6. Crimea & Kherson (pop: 283,649): Kherson is under Russian control. 

Mikolaiv (pop. 476,101), the city on the Southern Bug River just west of Kherson, is still under Ukranian control. There has been a lot of fighting here recently, but it looks like the Ukrainian Army is holding.

The Russians appear to have gained control of a lot of the area just to the north of Crimea. This may be the end of their expansion in this area for now until they take Mariupol. 

Russia has taken Zaporizhzhia nuclear power plant, which is making everyone nervous. It is the largest nuclear power plant in Europe.

I will update this post during the day as I find more information. 

Ukrainian Army Build-up: According to the Ukrainian defense minister, more have 140,000 Ukrainians has returned and more than 20,000 foreigners from 52 countries have appealed to fight for Ukraine. This includes about 3,000 Americans who have “expressed interest” according to Ukraine. This also includes “up to 500” Indians. I have seen reports of volunteers from places like Thailand and Japan (70 volunteers). All these figures are questionable, we shall see how many actually show up in Lviv.  According to Fox News some are being turned away because of a lack of weapons. According to senior U.S. officials, the U.S. and other NATO members have so far sent Ukraine 17,000 AT missiles and 2,000 Stinger AA missiles.

The Russian Home Front: Count of detained protesters is claimed to be over 13,000 since the war began, with at least 4,640 people this Sunday. See: OVD-info. Protests continue. At least 800 people have been detained in Belarus. 11,569 medical professionals have signed a letter protesting the war, using their names, title and affiliation. 

Exchange rate: The Ruble has rallied to 117.80 to a dollar as of 8:57 AM EST. Update: Ruble ended the day (4:45 PM) at 144.01, so not that good of a rally. Not sure what the exchange rate will be if Russia ever opens its stock market. 

Price of oil (Brent crude): $123.08 as of 8:58 AM EST. The last report I saw, 52% of the Russian government revenue comes from oil (even though it makes up only 7% of their economy). There is a strong desire on the part of the west to bring this price down, as it undercuts their budget.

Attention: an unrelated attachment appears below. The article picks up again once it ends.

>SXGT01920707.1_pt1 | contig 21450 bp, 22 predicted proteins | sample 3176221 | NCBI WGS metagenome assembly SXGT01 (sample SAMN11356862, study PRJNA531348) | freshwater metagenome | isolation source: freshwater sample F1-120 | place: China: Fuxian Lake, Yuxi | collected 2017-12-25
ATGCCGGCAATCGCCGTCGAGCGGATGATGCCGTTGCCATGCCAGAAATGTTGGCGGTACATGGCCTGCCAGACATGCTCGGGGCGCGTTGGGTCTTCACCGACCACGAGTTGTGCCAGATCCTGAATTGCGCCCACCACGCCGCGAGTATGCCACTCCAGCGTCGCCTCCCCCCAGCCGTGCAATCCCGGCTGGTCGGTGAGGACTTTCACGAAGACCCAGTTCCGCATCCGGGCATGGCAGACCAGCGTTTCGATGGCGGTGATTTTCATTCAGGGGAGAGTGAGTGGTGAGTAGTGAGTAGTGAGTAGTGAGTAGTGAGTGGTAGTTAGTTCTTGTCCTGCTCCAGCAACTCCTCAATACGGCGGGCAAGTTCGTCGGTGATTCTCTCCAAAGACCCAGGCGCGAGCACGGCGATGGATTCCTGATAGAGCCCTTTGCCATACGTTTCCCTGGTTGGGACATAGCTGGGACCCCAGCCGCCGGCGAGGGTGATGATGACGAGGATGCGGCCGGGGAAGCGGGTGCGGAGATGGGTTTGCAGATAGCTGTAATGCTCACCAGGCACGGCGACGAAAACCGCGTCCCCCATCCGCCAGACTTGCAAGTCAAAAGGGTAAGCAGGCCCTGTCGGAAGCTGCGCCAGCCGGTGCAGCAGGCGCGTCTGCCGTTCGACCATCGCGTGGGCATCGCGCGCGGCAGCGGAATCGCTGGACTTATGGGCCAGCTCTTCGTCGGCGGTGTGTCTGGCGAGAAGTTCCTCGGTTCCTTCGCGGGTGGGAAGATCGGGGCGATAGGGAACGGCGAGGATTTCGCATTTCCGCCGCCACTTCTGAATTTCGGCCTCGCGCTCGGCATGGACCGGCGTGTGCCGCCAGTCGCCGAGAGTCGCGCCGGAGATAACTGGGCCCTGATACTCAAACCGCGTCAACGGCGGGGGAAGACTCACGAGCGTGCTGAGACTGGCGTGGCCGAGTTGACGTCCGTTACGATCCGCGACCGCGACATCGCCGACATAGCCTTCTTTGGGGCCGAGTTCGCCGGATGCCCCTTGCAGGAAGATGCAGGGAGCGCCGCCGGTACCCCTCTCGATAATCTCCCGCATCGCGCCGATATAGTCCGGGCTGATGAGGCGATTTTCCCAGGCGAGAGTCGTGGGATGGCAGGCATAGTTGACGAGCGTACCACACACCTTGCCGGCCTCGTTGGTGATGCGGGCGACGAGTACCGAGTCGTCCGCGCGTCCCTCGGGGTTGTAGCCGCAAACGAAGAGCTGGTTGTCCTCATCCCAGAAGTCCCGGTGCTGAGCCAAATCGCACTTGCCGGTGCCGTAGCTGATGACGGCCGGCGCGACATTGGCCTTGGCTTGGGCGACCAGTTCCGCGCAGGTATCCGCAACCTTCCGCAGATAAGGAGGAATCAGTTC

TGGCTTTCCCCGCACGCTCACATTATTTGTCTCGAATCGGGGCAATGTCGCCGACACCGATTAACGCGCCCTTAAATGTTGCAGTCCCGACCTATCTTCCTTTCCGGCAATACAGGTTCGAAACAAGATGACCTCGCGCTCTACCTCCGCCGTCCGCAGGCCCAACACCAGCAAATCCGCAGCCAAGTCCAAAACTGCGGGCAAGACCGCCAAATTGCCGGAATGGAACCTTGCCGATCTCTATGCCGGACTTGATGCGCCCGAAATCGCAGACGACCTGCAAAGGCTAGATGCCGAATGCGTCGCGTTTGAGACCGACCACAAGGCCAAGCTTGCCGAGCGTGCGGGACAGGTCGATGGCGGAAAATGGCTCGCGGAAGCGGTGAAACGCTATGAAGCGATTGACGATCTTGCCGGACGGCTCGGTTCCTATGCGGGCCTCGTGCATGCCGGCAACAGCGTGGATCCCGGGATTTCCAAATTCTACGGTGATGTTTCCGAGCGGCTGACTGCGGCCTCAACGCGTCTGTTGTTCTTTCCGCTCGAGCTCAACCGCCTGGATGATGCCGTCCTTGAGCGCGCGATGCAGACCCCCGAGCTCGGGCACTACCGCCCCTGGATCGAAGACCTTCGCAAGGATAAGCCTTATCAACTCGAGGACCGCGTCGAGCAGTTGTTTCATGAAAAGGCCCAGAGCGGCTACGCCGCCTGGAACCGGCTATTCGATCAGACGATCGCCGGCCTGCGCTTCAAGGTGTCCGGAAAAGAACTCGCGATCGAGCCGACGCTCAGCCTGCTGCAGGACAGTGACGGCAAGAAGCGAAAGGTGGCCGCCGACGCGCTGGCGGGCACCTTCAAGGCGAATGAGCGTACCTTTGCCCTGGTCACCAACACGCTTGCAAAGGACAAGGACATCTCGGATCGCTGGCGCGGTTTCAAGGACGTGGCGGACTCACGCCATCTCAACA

Casualties: The UN is reporting for 8 March 474 civilians confirmed dead in the war. They previously reported that 23 were in territory controlled by Russian separatists. Ukraine is claiming over 2,000 civilians killed. Ukraine is reporting on 1 March over 110 soldiers killed. Russia is claiming to have captured 572 soldiers (which is entirely believable).

Russia reported on 2 March 498 troops have been killed and 1,597 wounded. This is a 3.21-to-1 wounded-to-killed ratio, which seems a little low (see link below). Ukraine is reporting almost 200 Russians captured. Donetsk People’s Republic is reporting on 7 March that they had 47 soldiers killed and 179 wounded (3.81-to-1 wounded-to-killed ratio). U.S. officials are claiming around 2,000 to 4,000 Russian soldiers killed and 3,000 captured. Have no idea of the validity of the U.S. figures but suspect the Russian casualty figures are understated (because they kind of always are).

Note: Wounded-To-Killed Ratios | Mystics & Statistics (

Also see Chapter 15 (Casualties) in War by Numbers.

The twitter account @oryxspioenko is reporting on 5 March 99 Russian tanks have been lost by Russia based upon visual confirmation. For 6 March this is now 116. He is also reporting at this time 10 Russian aircraft shot down in the last 26 hours based upon videos of them being shot, been shot down, or their crews captured. This includes five Su-25s, Su-30s and Su-34 jets. Granted Russian has well over a thousand modern jet aircraft, but it does show that the Ukrainians do have some capability to defend their airspace. I gather as more Stingers and other surface-to-air missiles are received and deployed; this is going to become a more dangerous environment. It may serve to contain Russian air.

Russian Equipment Losses: As of 2100 hours on 7 March, @oryxspioenko is reporting the following Russian losses based upon his analysis of pictures and videos. See:

Tanks: 141

AFVs: 89

IFVs: 131

APCs: 52

Jet aircraft: 10

Helicopters: 11


Ukrainian Equipment Losses: As of 2100 hours on 7 March, @oryxspioenko is reporting the following Ukrainian losses based upon his analysis of pictures and videos: